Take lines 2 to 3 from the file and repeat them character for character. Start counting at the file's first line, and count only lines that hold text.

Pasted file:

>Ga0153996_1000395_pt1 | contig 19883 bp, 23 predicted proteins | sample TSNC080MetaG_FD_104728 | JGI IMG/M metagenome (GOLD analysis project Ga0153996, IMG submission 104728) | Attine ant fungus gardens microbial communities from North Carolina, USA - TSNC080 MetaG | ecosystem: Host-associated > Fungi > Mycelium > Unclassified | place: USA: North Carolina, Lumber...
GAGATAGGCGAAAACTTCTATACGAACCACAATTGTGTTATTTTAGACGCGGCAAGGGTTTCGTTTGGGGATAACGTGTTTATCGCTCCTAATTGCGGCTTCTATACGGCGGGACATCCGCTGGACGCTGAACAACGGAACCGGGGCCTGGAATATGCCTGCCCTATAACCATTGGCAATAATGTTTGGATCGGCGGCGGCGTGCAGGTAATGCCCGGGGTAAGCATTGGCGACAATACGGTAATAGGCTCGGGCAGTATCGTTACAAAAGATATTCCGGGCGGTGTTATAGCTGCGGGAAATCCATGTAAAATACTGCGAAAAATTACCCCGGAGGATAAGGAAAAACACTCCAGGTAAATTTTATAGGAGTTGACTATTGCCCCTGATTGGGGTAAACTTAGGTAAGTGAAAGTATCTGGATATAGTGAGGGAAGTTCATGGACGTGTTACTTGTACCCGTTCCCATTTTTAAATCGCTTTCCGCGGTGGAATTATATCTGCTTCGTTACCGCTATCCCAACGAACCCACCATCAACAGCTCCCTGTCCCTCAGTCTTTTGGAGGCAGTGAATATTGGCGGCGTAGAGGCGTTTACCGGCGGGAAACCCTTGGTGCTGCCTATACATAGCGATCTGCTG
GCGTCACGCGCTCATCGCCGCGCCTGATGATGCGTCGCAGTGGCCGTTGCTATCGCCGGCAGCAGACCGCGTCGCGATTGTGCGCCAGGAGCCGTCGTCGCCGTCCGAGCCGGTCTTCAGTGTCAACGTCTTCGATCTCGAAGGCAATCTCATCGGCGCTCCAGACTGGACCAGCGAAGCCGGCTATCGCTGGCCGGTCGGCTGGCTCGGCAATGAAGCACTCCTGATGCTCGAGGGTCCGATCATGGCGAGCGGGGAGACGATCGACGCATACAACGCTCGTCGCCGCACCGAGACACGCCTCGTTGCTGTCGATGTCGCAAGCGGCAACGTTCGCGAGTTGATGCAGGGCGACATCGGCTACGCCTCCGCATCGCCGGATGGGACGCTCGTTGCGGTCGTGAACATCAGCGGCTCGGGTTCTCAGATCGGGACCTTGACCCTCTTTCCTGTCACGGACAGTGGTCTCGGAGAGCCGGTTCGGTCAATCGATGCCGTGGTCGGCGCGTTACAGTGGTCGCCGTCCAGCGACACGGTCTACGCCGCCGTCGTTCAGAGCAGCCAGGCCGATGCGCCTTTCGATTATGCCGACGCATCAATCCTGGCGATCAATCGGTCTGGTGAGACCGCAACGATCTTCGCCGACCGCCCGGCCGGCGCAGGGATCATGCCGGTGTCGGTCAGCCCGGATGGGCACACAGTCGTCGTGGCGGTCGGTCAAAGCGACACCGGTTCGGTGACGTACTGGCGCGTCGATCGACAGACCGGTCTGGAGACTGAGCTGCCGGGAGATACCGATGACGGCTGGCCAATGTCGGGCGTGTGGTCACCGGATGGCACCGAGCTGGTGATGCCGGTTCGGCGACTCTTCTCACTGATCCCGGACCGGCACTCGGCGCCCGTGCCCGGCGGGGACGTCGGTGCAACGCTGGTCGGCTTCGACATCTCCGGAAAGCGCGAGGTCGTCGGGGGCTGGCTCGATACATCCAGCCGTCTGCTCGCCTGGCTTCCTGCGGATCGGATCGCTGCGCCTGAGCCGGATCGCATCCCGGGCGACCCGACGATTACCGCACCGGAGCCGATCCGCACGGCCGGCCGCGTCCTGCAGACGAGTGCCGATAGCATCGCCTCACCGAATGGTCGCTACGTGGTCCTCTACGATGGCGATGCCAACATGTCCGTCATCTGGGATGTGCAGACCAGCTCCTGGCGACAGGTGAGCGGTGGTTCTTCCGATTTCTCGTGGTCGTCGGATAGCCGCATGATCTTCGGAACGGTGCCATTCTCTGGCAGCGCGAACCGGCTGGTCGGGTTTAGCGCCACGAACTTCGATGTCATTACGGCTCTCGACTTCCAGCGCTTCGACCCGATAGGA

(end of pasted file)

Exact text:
GAGATAGGCGAAAACTTCTATACGAACCACAATTGTGTTATTTTAGACGCGGCAAGGGTTTCGTTTGGGGATAACGTGTTTATCGCTCCTAATTGCGGCTTCTATACGGCGGGACATCCGCTGGACGCTGAACAACGGAACCGGGGCCTGGAATATGCCTGCCCTATAACCATTGGCAATAATGTTTGGATCGGCGGCGGCGTGCAGGTAATGCCCGGGGTAAGCATTGGCGACAATACGGTAATAGGCTCGGGCAGTATCGTTACAAAAGATATTCCGGGCGGTGTTATAGCTGCGGGAAATCCATGTAAAATACTGCGAAAAATTACCCCGGAGGATAAGGAAAAACACTCCAGGTAAATTTTATAGGAGTTGACTATTGCCCCTGATTGGGGTAAACTTAGGTAAGTGAAAGTATCTGGATATAGTGAGGGAAGTTCATGGACGTGTTACTTGTACCCGTTCCCATTTTTAAATCGCTTTCCGCGGTGGAATTATATCTGCTTCGTTACCGCTATCCCAACGAACCCACCATCAACAGCTCCCTGTCCCTCAGTCTTTTGGAGGCAGTGAATATTGGCGGCGTAGAGGCGTTTACCGGCGGGAAACCCTTGGTGCTGCCTATACATAGCGATCTGCTG
GCGTCACGCGCTCATCGCCGCGCCTGATGATGCGTCGCAGTGGCCGTTGCTATCGCCGGCAGCAGACCGCGTCGCGATTGTGCGCCAGGAGCCGTCGTCGCCGTCCGAGCCGGTCTTCAGTGTCAACGTCTTCGATCTCGAAGGCAATCTCATCGGCGCTCCAGACTGGACCAGCGAAGCCGGCTATCGCTGGCCGGTCGGCTGGCTCGGCAATGAAGCACTCCTGATGCTCGAGGGTCCGATCATGGCGAGCGGGGAGACGATCGACGCATACAACGCTCGTCGCCGCACCGAGACACGCCTCGTTGCTGTCGATGTCGCAAGCGGCAACGTTCGCGAGTTGATGCAGGGCGACATCGGCTACGCCTCCGCATCGCCGGATGGGACGCTCGTTGCGGTCGTGAACATCAGCGGCTCGGGTTCTCAGATCGGGACCTTGACCCTCTTTCCTGTCACGGACAGTGGTCTCGGAGAGCCGGTTCGGTCAATCGATGCCGTGGTCGGCGCGTTACAGTGGTCGCCGTCCAGCGACACGGTCTACGCCGCCGTCGTTCAGAGCAGCCAGGCCGATGCGCCTTTCGATTATGCCGACGCATCAATCCTGGCGATCAATCGGTCTGGTGAGACCGCAACGATCTTCGCCGACCGCCCGGCCGGCGCAGGGATCATGCCGGTGTCGGTCAGCCCGGATGGGCACACAGTCGTCGTGGCGGTCGGTCAAAGCGACACCGGTTCGGTGACGTACTGGCGCGTCGATCGACAGACCGGTCTGGAGACTGAGCTGCCGGGAGATACCGATGACGGCTGGCCAATGTCGGGCGTGTGGTCACCGGATGGCACCGAGCTGGTGATGCCGGTTCGGCGACTCTTCTCACTGATCCCGGACCGGCACTCGGCGCCCGTGCCCGGCGGGGACGTCGGTGCAACGCTGGTCGGCTTCGACATCTCCGGAAAGCGCGAGGTCGTCGGGGGCTGGCTCGATACATCCAGCCGTCTGCTCGCCTGGCTTCCTGCGGATCGGATCGCTGCGCCTGAGCCGGATCGCATCCCGGGCGACCCGACGATTACCGCACCGGAGCCGATCCGCACGGCCGGCCGCGTCCTGCAGACGAGTGCCGATAGCATCGCCTCACCGAATGGTCGCTACGTGGTCCTCTACGATGGCGATGCCAACATGTCCGTCATCTGGGATGTGCAGACCAGCTCCTGGCGACAGGTGAGCGGTGGTTCTTCCGATTTCTCGTGGTCGTCGGATAGCCGCATGATCTTCGGAACGGTGCCATTCTCTGGCAGCGCGAACCGGCTGGTCGGGTTTAGCGCCACGAACTTCGATGTCATTACGGCTCTCGACTTCCAGCGCTTCGACCCGATAGGA